National Cerebral Palsy Awareness Month
March is cerebral palsy (CP) awareness month. Did you know that 1 in 400 children are diagnosed with CP in the UK? Cerebral palsy is a brain injury that occurs before, during or after birth. It is a group of disorders that affect posture and movement, limiting activity and making it difficult for children to use their muscles properly as they grow. There are differences in the type and severity of CP and children may also have epilepsy, visual, learning, hearing and speech impairments.
What are the causes?
There are a variety of possible causes but in many cases the exact cause isn’t always established. Factors which can increase the risk of CP are:
- Multiple births
- Babies who are premature (especially lower than 28 weeks )or with low birth weight,
- Infection of the mother during pregnancy such as toxoplasmosis or rubella
- Infection of the baby after birth such as meningitis
- A severe, prolonged lack of oxygen during birth in around 1/10 cases
- Trauma after birth for example a near drowning
- Severe jaundice
- Mother using a very high amount of alcohol, drugs or smoking during pregnancy
- There has been recent evidence making a genetic link in some cases.
How can it be treated?
Cerebral Palsy can have a significant impact on a child and their family’s daily life, with mobility, personal care, learning, feeding and communication issues.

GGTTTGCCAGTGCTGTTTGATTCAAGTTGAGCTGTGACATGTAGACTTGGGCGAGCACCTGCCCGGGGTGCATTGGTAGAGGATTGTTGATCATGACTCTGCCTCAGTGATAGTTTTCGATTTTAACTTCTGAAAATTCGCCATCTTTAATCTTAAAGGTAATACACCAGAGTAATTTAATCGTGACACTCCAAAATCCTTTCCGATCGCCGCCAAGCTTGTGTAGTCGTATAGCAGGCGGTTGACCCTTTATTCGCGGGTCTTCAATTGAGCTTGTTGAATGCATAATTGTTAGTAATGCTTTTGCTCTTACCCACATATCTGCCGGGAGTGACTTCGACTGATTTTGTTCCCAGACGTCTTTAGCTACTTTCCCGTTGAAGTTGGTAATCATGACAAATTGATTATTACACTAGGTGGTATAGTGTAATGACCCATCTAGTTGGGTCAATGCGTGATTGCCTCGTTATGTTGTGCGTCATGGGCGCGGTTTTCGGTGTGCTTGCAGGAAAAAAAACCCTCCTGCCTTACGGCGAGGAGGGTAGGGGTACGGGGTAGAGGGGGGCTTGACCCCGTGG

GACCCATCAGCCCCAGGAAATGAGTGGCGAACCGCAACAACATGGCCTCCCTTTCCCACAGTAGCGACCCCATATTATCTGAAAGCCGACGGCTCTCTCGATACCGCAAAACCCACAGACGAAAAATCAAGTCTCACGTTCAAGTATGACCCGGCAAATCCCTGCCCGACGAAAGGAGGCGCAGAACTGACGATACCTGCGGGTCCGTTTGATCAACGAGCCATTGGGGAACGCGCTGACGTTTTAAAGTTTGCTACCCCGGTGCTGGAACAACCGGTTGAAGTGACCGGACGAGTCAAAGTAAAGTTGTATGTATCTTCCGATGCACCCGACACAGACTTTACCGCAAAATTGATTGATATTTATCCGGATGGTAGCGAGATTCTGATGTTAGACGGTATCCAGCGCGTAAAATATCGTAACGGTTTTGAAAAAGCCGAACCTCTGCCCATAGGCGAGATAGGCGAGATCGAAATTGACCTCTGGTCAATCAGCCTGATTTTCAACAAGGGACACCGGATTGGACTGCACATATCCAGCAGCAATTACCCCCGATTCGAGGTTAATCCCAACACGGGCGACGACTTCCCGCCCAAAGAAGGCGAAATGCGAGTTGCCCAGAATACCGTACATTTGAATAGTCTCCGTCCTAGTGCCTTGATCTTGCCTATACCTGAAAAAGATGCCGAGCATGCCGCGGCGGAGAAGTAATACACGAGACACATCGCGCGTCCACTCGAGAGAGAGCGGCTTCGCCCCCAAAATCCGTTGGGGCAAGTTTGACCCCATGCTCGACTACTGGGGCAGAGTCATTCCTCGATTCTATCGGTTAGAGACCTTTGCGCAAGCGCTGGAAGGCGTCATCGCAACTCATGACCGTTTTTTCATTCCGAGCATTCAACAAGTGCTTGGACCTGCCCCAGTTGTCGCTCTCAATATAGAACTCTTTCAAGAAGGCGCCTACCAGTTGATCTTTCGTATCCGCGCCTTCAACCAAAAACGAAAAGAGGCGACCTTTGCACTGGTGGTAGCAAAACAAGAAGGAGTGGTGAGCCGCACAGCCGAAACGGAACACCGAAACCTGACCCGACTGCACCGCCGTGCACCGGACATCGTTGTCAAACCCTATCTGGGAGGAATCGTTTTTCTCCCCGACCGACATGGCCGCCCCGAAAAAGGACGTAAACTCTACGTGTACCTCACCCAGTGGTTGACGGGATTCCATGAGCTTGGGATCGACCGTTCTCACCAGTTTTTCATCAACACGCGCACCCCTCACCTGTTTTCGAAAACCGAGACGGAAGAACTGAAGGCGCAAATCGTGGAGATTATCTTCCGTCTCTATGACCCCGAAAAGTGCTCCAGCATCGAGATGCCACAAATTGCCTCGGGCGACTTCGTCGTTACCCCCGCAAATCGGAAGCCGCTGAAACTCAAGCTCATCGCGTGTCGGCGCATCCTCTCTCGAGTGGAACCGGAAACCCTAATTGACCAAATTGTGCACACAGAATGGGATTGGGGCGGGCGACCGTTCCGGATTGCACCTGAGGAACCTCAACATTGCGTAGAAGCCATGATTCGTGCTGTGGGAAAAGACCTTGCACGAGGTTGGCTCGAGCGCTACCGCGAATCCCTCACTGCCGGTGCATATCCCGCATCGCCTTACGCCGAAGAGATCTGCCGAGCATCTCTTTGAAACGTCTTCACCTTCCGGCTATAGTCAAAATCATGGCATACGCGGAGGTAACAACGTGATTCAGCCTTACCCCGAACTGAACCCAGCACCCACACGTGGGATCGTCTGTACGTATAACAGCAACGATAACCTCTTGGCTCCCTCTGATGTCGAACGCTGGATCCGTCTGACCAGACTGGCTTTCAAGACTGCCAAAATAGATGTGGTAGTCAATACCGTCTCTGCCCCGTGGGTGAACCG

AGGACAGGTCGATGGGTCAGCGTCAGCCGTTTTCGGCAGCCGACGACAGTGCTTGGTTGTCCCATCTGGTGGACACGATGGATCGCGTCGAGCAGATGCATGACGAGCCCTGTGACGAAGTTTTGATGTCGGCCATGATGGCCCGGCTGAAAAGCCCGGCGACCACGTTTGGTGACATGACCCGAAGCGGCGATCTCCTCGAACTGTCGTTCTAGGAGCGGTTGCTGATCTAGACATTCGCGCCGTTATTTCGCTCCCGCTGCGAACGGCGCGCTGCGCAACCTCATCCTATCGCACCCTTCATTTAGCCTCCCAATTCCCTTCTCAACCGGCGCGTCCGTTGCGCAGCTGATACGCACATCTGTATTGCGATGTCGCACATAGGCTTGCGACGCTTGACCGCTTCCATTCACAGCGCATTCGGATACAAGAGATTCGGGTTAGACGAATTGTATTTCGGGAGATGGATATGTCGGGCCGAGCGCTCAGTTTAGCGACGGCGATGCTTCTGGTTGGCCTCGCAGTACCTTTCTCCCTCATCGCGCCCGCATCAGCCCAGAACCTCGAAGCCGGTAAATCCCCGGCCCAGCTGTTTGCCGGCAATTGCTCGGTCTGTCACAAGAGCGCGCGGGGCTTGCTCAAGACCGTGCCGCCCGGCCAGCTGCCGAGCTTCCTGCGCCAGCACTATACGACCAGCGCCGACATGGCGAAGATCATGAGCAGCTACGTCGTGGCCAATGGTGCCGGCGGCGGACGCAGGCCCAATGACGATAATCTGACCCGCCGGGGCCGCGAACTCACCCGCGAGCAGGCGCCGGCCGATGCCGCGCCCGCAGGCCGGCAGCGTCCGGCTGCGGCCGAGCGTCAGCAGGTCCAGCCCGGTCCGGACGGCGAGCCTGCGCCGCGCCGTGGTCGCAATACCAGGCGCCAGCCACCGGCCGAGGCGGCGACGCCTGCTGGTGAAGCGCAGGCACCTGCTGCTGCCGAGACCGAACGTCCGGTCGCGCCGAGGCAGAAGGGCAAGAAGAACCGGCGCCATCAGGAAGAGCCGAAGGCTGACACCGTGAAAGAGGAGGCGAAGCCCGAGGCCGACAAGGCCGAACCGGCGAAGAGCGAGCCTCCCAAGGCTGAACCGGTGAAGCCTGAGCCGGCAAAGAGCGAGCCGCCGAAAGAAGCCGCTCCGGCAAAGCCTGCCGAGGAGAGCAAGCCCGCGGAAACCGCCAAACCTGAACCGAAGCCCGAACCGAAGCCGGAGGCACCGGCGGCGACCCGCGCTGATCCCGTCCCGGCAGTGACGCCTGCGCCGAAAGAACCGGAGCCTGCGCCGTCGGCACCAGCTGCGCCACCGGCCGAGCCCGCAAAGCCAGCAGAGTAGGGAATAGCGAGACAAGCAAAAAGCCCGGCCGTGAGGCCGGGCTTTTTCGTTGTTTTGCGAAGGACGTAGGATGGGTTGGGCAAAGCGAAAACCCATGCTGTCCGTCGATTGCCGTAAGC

There is no cure but early intervention by therapies such as physiotherapy can significantly reduce its impact. Earlier this month a report was published from an all party parliamentary group enquiry. It highlighted the need for quicker diagnosis and easier early access to children’s Physiotherapy. Physio’s can offer a variety of treatment tools that allows undamaged parts of the brain to be retrained; a concept called neuroplasticity. I am Bobath trained, which is a way of assessing and treating children; Bobath therapists analyse how a child moves and use specific handling to help modify their pattern of movement and teach ‘normal ‘ development.
We train the parents and carers in handling and positioning a child with CP so they can carry on with therapy throughout the day, giving them opportunities for long term change. We advise about suitable equipment and walking aids and liaise with other therapists that may be involved in treatment such as speech and language and occupational therapists in order to ensure we are all working towards the same goals for the children and their families.
Early intervention is of paramount importance and will enable optimum functioning for the child as they grow.
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